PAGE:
By reducing the real incomes of individuals and increasing the costs of businesses, high inflation dampens spending and production. High uncertainty, tighter financial conditions and weaker global demand are also weighing on economic growth, which is expected to continue to weaken through the end of the year and into early next year..

Respond to people’s concerns and fulfill our mandate

In the face of these unprecedented challenges, Europe has risen to the occasion and shown a strong sense of unity and solidarity – thanks also to the crucial role played by this Parliament in lobbying favor of truly European actions.

Beyond the provision of financial, humanitarian and military assistance to Ukraine, the European Union has taken important steps to protect us from the consequences of war, to strengthen our resilience and to reduce our energy dependence.[4]

The European response to the war has garnered broad support among citizens and optimism about the future of the EU has grown.[5] Two in three citizens now view their country’s EU membership as a good thing – the highest result since 2007.[6]

Yet the same surveys also show that a third of citizens consider the rising cost of living to be the most important problem facing the EU. And although the majority of citizens believe that defending our common European values ​​must be a priority, even if it has a negative impact on the cost of living, every policy maker should respond to this challenge.

In accordance with its mandate, the ECB plays its role in ensuring price stability. Our third major increase in key rates in October, which has resulted in a cumulative increase of 200 basis points since July, underlines our determination to control inflation. This increase was accompanied by a recalibration of our Targeted Longer-Term Refinancing Operations (TLTROs) to strengthen the transmission of our policy rate hikes to banks’ lending conditions and contribute to the normalization of the Eurosystem.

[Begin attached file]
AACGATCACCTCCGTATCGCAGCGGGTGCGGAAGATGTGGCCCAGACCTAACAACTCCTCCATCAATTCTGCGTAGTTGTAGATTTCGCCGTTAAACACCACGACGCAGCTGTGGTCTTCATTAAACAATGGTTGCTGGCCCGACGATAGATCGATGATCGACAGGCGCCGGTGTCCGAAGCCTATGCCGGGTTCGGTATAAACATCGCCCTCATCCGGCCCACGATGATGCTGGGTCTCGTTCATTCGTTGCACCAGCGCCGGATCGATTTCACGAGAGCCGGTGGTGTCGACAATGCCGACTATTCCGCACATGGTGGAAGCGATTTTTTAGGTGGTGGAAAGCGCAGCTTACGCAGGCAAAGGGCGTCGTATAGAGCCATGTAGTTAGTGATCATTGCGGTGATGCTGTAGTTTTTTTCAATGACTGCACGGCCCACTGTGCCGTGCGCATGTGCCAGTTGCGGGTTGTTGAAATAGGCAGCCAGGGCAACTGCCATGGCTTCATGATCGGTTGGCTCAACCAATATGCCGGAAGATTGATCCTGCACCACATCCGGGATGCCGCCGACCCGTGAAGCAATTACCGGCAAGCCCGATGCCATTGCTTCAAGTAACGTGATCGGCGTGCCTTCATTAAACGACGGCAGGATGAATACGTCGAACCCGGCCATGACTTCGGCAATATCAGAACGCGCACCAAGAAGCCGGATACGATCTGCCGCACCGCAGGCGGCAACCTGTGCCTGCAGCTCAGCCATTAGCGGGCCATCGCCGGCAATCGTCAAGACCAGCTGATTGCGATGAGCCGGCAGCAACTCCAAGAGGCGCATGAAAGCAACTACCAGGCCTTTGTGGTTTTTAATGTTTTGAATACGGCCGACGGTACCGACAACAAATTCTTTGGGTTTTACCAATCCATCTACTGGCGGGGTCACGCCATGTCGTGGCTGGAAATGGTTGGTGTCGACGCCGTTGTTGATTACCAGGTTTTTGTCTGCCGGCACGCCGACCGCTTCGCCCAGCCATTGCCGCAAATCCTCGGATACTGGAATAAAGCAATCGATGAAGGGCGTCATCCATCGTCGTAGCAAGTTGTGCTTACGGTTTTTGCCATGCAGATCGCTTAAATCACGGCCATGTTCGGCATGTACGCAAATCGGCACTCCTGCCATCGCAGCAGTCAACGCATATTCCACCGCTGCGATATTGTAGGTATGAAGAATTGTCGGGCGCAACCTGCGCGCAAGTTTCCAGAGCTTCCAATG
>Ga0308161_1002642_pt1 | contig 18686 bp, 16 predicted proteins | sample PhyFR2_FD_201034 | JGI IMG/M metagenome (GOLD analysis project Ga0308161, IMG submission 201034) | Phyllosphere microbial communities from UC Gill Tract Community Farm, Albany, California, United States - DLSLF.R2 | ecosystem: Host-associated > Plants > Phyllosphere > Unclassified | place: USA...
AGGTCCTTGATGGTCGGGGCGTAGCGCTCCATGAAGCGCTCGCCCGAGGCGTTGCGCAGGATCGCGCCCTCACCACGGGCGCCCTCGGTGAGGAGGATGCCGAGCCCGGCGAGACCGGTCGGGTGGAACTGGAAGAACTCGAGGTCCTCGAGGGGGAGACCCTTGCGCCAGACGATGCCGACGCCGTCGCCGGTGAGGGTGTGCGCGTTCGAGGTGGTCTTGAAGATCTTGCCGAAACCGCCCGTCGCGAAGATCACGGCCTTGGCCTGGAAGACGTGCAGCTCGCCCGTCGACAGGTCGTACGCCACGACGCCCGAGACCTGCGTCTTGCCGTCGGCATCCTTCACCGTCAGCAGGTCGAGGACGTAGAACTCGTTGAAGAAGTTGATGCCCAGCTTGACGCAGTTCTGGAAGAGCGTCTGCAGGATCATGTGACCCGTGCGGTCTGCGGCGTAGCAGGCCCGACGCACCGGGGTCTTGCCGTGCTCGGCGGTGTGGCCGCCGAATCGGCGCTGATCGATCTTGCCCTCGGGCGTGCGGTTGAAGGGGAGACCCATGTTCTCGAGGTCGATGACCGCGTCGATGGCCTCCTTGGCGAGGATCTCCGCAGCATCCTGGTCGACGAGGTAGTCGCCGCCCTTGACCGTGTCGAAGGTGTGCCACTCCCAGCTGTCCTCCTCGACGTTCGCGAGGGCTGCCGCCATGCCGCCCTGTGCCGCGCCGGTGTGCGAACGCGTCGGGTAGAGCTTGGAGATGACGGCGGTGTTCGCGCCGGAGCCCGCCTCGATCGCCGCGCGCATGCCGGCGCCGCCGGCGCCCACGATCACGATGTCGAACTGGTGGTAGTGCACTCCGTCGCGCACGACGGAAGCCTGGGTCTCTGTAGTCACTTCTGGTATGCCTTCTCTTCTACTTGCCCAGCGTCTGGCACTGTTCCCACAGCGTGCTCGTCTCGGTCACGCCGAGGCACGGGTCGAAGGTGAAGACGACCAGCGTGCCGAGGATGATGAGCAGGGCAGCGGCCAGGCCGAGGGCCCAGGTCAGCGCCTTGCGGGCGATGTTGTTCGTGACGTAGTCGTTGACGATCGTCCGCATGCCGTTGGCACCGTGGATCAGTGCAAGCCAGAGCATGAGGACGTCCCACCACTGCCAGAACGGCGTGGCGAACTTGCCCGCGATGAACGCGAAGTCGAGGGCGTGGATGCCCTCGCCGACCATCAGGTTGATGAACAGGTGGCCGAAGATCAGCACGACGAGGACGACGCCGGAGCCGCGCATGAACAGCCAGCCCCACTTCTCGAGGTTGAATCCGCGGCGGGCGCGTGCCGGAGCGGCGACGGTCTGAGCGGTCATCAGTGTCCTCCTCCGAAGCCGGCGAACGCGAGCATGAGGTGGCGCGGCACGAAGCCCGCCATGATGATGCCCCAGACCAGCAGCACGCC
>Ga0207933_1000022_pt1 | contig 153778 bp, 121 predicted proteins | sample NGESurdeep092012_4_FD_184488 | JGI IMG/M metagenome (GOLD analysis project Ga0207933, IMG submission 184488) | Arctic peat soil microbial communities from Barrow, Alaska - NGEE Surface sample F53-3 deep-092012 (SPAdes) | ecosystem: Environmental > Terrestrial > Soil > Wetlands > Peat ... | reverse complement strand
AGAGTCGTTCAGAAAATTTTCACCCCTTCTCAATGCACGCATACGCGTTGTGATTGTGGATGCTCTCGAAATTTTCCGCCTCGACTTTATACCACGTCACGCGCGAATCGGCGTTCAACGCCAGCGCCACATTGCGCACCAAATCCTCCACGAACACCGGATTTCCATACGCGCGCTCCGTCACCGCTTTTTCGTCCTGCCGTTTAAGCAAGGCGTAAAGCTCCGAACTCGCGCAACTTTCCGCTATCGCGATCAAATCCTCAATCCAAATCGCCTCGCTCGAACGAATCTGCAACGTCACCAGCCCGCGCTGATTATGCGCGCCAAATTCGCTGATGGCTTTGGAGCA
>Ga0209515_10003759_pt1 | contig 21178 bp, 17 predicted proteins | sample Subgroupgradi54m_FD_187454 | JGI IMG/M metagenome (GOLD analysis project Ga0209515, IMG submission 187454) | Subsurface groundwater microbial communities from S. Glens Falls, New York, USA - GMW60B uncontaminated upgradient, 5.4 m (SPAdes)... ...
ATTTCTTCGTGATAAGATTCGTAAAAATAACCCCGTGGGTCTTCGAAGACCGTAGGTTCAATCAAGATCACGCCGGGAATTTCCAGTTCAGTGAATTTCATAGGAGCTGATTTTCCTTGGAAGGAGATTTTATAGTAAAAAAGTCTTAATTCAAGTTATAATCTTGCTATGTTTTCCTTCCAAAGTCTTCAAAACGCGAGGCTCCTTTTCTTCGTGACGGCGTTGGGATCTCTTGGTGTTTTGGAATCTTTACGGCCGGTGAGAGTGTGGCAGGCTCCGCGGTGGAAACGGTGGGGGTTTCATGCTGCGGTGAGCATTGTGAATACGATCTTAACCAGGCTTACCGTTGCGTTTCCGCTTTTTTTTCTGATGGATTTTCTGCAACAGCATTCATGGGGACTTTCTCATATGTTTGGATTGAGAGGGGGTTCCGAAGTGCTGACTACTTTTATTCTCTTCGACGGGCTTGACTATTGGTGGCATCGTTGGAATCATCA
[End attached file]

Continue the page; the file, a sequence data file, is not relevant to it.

In December, we will also outline the key principles for reducing bond holdings in our asset purchase program portfolio. The balance sheet should be normalized over time in a measured and predictable way.

Interest rates are and will remain the main tool in the fight against inflation. Higher interest rates reduce demand pressures by making it more expensive to borrow money and by affecting spending, saving, borrowing and investment by individuals and businesses. This will in turn put downward pressure on prices, although the adjustments will take some time to be felt in the economy.

Higher interest rates also have an immediate effect on the expectations of individuals and businesses regarding future inflation, thus protecting them against the risk of second-round effects. Persistently high inflation could lead to unanchored inflation expectations, which would then be anchored in wage negotiations and price setting. The resulting wage-price spirals would not only be self-defeating in sustaining real incomes across the economy, but they would also hamper the productive capacity of the economy as a whole.